As these sacrilegious things continue growing alarmingly these days, there sprouts a question in my mind as to who is to be blamed for all these abominable deviations from the path of the Ultimate Truth. Should we blame those fake gurus and spiritual leaders that charge obscene amounts of money for their mere ‘darshan’ or should we kick those gullible masses that have forgotten what it means to feel silence and solitude in their purest forms.

    Gita Mehta’s book deals with one such topic here. India, considered the beacon of spiritual wisdom, has long been the haven for spiritual seekers from around the world. Since the ancient days, travellers from faraway places have flocked to India to partake in her spiritual fountain. In the last century, the advent of air travel has helped more and more such seekers in visiting this mysterious land of snake-charmers and super-power sadhus. While the inflow was comprised equally of those in real spiritual quest and those souls that are simply confused about the course of their lives, India has offered counterfeit ‘teachers’ that can adeptly manipulate the gullible ones for having their own fill of the coffers and coitus.

    Gita Mehta displays an amazing sense of sarcasm and wit while writing about the many ways in which these gurus exploit the seekers. Right from the funny encounter of a Western aristocrat that ended up drinking the urine of a sadhu (said to be pissing rosewater) to the painful truth of foreign women that are sexually exploited under the influence of narcotics, this book, written almost three decades ago, holds true to the modern day atrocities committed in India by the fake saints.

    Having had the benefit of a Western education, Gita has the advantage of both worlds. At one end, she can discuss threadbare the nature of the seekers that end up in India. Not everyone is thrilled just by the confluence of life and death at the ghats of Kashi. Some of them seek the thrill of the chillum too. On the other, she flays the monks, saints and hermits, having the knowledge of not just the blissful but the banal as well, for exploiting the foreigners in terms of the material and mundane. Drug induced trances, sexual orgies under the guise of spiritual evolution, stupid practices in the name of dynamic therapies - Gita explores the whole razzamatazz that goes in the name of spirituality these days. It informs us also of the sad plight that these foreigners end up in, having lost their all here, forced to sell whatever they have or they can, from pieces of clothes to their flesh to make a living, with little or no chance of going back to their lives in their own countries.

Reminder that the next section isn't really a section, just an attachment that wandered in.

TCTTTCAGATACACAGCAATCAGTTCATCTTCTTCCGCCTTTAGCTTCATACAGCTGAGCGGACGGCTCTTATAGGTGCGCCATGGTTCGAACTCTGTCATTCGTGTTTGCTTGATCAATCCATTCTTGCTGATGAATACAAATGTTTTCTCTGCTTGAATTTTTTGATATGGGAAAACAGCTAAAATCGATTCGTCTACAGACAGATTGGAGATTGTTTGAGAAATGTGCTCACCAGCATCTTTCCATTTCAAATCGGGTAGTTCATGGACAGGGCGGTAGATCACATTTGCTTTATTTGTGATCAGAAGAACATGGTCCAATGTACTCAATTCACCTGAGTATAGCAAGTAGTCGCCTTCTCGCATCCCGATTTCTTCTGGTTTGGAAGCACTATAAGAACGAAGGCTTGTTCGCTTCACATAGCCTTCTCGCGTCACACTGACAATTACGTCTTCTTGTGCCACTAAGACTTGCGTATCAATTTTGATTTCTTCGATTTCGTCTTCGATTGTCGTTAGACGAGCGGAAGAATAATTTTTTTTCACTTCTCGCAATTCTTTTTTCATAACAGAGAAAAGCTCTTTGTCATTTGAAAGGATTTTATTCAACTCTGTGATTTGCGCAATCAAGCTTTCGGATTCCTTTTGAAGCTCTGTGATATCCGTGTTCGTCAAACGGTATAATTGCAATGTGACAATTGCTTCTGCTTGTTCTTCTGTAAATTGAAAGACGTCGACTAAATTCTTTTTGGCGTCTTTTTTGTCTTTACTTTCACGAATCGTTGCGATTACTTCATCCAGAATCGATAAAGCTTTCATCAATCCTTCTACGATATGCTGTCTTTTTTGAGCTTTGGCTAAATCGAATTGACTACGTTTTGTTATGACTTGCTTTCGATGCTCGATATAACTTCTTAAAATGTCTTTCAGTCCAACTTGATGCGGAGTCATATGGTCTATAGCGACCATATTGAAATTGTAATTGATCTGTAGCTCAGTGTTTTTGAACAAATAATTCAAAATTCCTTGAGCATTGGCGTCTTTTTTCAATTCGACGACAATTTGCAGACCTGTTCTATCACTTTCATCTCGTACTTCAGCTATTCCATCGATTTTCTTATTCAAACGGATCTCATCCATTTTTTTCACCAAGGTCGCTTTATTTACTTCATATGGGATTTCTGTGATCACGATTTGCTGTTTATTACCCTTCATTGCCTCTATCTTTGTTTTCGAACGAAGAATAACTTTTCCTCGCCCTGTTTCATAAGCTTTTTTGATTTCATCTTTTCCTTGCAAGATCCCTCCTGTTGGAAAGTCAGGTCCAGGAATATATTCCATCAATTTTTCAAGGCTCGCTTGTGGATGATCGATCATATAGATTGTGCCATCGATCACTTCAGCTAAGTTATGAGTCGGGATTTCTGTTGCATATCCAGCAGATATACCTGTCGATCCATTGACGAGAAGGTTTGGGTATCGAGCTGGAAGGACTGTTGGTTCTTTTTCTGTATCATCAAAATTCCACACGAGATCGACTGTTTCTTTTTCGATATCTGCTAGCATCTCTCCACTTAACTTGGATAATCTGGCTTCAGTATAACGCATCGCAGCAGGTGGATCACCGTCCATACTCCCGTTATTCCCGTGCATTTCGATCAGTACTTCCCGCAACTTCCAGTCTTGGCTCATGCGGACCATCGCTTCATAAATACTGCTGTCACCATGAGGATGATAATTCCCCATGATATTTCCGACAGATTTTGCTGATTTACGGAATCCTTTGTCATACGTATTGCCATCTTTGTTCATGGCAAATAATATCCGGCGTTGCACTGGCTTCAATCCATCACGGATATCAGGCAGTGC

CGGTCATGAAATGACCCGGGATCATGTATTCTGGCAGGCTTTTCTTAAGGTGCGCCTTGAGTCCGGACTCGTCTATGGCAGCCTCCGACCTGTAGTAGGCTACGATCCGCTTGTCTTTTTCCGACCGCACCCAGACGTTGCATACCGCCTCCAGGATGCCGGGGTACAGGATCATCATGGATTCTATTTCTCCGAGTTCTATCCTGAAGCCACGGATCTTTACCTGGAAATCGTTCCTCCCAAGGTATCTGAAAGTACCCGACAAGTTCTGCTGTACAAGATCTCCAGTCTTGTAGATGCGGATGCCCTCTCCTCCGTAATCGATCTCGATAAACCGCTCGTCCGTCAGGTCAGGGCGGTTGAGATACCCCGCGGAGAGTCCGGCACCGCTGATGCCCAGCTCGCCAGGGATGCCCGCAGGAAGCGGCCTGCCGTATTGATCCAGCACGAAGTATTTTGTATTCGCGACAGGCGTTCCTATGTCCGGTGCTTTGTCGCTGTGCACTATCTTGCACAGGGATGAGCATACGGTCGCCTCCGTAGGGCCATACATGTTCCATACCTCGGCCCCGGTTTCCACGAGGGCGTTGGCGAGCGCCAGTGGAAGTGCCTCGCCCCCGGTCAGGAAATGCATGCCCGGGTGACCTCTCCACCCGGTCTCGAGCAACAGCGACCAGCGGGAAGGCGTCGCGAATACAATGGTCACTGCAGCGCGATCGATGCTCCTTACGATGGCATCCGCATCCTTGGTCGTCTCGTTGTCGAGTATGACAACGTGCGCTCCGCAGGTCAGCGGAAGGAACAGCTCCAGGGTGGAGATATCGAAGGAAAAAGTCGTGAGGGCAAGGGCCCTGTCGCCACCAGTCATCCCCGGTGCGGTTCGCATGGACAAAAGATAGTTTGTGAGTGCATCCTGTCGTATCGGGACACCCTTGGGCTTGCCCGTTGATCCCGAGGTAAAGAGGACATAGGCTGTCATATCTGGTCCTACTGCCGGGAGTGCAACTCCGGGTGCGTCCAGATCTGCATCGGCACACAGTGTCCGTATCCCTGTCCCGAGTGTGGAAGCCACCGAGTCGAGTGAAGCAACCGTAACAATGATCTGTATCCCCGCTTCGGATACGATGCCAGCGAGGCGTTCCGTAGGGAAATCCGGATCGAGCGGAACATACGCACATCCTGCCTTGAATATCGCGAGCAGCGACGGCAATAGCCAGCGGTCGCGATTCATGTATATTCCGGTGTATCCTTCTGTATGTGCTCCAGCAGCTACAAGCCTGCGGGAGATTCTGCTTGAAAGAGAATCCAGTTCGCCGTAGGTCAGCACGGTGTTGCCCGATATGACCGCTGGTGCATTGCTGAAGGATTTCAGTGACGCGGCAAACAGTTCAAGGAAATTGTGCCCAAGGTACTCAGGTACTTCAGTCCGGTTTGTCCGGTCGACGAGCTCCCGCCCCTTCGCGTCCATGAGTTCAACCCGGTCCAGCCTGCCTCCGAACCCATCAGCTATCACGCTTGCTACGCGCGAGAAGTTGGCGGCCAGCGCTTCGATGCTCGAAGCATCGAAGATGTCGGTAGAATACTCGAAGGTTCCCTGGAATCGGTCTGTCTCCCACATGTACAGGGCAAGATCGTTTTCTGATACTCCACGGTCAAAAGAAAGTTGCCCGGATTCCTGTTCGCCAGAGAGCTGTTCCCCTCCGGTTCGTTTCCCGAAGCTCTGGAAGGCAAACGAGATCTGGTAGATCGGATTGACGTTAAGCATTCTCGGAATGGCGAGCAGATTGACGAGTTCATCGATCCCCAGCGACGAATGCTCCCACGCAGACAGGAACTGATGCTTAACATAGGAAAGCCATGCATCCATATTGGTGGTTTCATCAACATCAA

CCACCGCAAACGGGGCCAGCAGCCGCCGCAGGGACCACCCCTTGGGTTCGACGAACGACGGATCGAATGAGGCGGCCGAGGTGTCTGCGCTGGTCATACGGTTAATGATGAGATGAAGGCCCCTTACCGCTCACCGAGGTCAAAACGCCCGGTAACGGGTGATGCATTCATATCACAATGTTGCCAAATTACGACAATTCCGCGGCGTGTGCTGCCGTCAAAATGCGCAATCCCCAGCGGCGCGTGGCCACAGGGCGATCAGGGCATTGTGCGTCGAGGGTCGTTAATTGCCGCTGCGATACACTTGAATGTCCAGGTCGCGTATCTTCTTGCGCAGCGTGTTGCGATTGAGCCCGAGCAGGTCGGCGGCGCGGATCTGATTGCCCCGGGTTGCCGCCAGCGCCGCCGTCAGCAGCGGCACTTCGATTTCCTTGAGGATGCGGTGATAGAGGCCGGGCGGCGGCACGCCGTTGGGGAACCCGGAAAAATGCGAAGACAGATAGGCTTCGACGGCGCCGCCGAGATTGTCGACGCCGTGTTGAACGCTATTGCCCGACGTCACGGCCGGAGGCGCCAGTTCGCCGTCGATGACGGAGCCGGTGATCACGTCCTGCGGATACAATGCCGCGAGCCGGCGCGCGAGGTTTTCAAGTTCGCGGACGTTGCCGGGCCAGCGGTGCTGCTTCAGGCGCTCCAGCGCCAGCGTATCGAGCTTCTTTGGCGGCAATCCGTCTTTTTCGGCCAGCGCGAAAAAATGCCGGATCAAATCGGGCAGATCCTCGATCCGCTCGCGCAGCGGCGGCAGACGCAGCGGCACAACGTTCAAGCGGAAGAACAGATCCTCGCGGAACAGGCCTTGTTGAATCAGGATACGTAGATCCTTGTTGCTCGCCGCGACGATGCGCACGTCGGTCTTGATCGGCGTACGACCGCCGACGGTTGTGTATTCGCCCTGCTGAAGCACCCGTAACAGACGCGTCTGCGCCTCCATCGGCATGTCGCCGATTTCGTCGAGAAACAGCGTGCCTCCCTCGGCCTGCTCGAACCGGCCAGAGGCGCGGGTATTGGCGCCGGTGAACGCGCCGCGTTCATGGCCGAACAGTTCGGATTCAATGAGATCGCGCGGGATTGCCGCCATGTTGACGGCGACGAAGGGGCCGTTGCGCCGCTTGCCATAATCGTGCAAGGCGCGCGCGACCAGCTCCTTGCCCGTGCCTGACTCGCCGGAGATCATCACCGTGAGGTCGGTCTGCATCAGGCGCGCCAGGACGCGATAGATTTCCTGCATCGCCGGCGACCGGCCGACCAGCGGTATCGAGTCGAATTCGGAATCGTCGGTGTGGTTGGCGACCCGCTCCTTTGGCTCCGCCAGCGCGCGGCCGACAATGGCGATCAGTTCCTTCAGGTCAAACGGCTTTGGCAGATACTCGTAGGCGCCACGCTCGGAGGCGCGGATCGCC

The book is, though, more like a bunch of columns put together than any coherent work. She has put together a lot of anecdotes and observations without a complete flow. While it is obvious that she is writing about Osho and Mahesh Yogi, I wish she had written more plainly about the other such ‘gurus’ too. Also, I found her snobbish attitude a little annoying to be candid. Couldn’t help but feel that she is another of those high-society NRIs with a bit of aversion and contempt for the Indians and their ways of life.

    To sum it up all, it is a good book. It goes on to vindicate my feeling that Indian ‘saints’ have thrown the three basic principles of poverty, chastity and piety to the wind and replaced them with the two principles with which the Batman operates – Theatricality and Deception!
    Reply